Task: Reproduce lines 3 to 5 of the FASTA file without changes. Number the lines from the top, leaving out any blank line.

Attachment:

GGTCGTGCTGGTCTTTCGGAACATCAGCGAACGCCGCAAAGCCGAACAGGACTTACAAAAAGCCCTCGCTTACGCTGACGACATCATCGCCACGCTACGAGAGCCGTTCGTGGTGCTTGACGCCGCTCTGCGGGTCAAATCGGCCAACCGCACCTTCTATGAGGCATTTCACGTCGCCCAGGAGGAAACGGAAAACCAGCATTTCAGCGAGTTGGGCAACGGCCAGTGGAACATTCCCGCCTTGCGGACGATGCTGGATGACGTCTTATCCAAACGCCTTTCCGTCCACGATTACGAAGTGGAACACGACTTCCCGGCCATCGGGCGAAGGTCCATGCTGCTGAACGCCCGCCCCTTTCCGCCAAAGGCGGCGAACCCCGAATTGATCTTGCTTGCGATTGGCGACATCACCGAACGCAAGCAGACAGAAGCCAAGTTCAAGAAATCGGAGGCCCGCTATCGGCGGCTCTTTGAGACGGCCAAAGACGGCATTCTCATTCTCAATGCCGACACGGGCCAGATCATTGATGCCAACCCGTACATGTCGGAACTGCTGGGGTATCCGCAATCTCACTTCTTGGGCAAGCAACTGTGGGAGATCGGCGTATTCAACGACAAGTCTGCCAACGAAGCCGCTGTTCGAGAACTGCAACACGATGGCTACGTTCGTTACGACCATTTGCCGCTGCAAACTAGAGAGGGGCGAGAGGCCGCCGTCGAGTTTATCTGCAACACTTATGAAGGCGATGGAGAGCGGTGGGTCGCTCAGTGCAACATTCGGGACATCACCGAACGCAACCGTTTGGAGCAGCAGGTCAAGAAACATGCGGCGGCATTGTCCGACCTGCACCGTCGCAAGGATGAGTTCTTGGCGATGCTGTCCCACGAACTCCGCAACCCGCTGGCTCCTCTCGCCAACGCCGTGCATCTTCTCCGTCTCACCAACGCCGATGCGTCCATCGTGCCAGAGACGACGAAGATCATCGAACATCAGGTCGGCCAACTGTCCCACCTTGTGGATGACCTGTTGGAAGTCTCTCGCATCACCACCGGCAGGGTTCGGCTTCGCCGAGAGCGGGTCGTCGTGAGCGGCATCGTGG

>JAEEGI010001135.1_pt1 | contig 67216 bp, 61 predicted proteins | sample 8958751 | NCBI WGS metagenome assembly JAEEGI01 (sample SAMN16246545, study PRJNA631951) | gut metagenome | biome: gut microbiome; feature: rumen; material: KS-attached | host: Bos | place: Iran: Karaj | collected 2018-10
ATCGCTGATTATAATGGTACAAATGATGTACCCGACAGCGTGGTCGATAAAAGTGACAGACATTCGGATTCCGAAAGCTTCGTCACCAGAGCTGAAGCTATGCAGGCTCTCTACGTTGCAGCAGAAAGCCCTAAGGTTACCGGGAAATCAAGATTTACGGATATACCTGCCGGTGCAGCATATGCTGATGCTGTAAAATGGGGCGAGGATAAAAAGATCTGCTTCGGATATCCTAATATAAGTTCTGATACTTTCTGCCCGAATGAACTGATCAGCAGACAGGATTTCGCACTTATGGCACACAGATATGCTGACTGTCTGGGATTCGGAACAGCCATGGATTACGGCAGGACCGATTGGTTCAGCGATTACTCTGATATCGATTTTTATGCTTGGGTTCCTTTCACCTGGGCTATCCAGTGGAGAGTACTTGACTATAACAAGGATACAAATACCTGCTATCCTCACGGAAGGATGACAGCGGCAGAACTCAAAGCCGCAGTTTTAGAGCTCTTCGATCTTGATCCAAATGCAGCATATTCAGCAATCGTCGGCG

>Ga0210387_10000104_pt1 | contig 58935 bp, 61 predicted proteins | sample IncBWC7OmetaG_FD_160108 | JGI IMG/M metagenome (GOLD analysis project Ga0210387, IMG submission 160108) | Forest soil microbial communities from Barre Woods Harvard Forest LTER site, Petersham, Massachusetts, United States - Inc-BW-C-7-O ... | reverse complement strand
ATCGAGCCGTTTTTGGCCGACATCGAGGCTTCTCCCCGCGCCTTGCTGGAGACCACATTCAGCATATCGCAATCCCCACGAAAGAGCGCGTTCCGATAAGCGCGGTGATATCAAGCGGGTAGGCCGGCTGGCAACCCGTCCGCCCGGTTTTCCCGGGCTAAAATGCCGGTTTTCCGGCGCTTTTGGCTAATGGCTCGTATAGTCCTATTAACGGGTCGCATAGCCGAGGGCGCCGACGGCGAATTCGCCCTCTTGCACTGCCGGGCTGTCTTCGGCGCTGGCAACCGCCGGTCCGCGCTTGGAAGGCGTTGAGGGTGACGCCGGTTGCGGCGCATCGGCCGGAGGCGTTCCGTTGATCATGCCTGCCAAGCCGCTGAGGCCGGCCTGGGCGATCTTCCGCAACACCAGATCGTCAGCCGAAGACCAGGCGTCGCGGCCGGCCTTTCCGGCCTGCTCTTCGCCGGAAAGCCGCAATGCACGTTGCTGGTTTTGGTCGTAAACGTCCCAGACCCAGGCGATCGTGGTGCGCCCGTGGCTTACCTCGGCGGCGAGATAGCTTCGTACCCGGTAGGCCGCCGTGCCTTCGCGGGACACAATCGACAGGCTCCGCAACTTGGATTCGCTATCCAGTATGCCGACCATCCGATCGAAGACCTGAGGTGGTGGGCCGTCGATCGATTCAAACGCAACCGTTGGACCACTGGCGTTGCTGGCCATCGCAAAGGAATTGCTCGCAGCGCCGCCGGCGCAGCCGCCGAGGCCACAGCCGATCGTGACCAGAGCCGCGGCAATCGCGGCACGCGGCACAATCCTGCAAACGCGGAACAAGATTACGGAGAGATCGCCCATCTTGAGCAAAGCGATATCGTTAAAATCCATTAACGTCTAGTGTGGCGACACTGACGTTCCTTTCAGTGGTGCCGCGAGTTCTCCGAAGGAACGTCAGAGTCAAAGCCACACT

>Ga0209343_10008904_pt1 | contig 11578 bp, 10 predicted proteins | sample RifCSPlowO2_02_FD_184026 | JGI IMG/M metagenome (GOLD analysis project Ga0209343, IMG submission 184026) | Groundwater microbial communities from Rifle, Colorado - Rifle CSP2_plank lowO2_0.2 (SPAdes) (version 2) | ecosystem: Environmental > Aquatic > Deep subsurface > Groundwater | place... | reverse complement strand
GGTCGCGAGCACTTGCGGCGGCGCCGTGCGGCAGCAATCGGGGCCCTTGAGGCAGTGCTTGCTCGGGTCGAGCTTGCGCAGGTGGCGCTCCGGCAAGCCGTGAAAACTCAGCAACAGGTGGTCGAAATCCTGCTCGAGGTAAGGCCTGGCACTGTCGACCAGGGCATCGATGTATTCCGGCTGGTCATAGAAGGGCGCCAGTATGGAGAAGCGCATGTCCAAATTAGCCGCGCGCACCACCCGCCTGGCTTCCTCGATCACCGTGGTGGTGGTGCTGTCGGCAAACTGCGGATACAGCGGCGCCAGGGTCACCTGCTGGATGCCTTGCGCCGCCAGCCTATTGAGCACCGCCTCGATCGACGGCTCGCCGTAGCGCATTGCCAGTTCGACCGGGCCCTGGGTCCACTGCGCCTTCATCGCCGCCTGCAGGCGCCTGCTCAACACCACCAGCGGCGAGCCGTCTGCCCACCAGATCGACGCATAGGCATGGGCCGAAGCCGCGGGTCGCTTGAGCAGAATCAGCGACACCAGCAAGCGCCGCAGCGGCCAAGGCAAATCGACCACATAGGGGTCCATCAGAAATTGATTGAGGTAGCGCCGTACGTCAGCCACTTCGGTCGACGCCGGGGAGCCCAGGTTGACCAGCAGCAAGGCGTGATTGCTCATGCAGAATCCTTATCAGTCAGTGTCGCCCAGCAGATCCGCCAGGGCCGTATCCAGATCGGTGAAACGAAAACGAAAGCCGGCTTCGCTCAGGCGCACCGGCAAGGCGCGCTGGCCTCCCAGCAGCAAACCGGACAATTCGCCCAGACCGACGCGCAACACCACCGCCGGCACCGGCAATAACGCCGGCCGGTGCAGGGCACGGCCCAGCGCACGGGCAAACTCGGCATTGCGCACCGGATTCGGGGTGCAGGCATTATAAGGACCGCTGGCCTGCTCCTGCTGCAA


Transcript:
ATCGCTGATTATAATGGTACAAATGATGTACCCGACAGCGTGGTCGATAAAAGTGACAGACATTCGGATTCCGAAAGCTTCGTCACCAGAGCTGAAGCTATGCAGGCTCTCTACGTTGCAGCAGAAAGCCCTAAGGTTACCGGGAAATCAAGATTTACGGATATACCTGCCGGTGCAGCATATGCTGATGCTGTAAAATGGGGCGAGGATAAAAAGATCTGCTTCGGATATCCTAATATAAGTTCTGATACTTTCTGCCCGAATGAACTGATCAGCAGACAGGATTTCGCACTTATGGCACACAGATATGCTGACTGTCTGGGATTCGGAACAGCCATGGATTACGGCAGGACCGATTGGTTCAGCGATTACTCTGATATCGATTTTTATGCTTGGGTTCCTTTCACCTGGGCTATCCAGTGGAGAGTACTTGACTATAACAAGGATACAAATACCTGCTATCCTCACGGAAGGATGACAGCGGCAGAACTCAAAGCCGCAGTTTTAGAGCTCTTCGATCTTGATCCAAATGCAGCATATTCAGCAATCGTCGGCG

>Ga0210387_10000104_pt1 | contig 58935 bp, 61 predicted proteins | sample IncBWC7OmetaG_FD_160108 | JGI IMG/M metagenome (GOLD analysis project Ga0210387, IMG submission 160108) | Forest soil microbial communities from Barre Woods Harvard Forest LTER site, Petersham, Massachusetts, United States - Inc-BW-C-7-O ... | reverse complement strand
ATCGAGCCGTTTTTGGCCGACATCGAGGCTTCTCCCCGCGCCTTGCTGGAGACCACATTCAGCATATCGCAATCCCCACGAAAGAGCGCGTTCCGATAAGCGCGGTGATATCAAGCGGGTAGGCCGGCTGGCAACCCGTCCGCCCGGTTTTCCCGGGCTAAAATGCCGGTTTTCCGGCGCTTTTGGCTAATGGCTCGTATAGTCCTATTAACGGGTCGCATAGCCGAGGGCGCCGACGGCGAATTCGCCCTCTTGCACTGCCGGGCTGTCTTCGGCGCTGGCAACCGCCGGTCCGCGCTTGGAAGGCGTTGAGGGTGACGCCGGTTGCGGCGCATCGGCCGGAGGCGTTCCGTTGATCATGCCTGCCAAGCCGCTGAGGCCGGCCTGGGCGATCTTCCGCAACACCAGATCGTCAGCCGAAGACCAGGCGTCGCGGCCGGCCTTTCCGGCCTGCTCTTCGCCGGAAAGCCGCAATGCACGTTGCTGGTTTTGGTCGTAAACGTCCCAGACCCAGGCGATCGTGGTGCGCCCGTGGCTTACCTCGGCGGCGAGATAGCTTCGTACCCGGTAGGCCGCCGTGCCTTCGCGGGACACAATCGACAGGCTCCGCAACTTGGATTCGCTATCCAGTATGCCGACCATCCGATCGAAGACCTGAGGTGGTGGGCCGTCGATCGATTCAAACGCAACCGTTGGACCACTGGCGTTGCTGGCCATCGCAAAGGAATTGCTCGCAGCGCCGCCGGCGCAGCCGCCGAGGCCACAGCCGATCGTGACCAGAGCCGCGGCAATCGCGGCACGCGGCACAATCCTGCAAACGCGGAACAAGATTACGGAGAGATCGCCCATCTTGAGCAAAGCGATATCGTTAAAATCCATTAACGTCTAGTGTGGCGACACTGACGTTCCTTTCAGTGGTGCCGCGAGTTCTCCGAAGGAACGTCAGAGTCAAAGCCACACT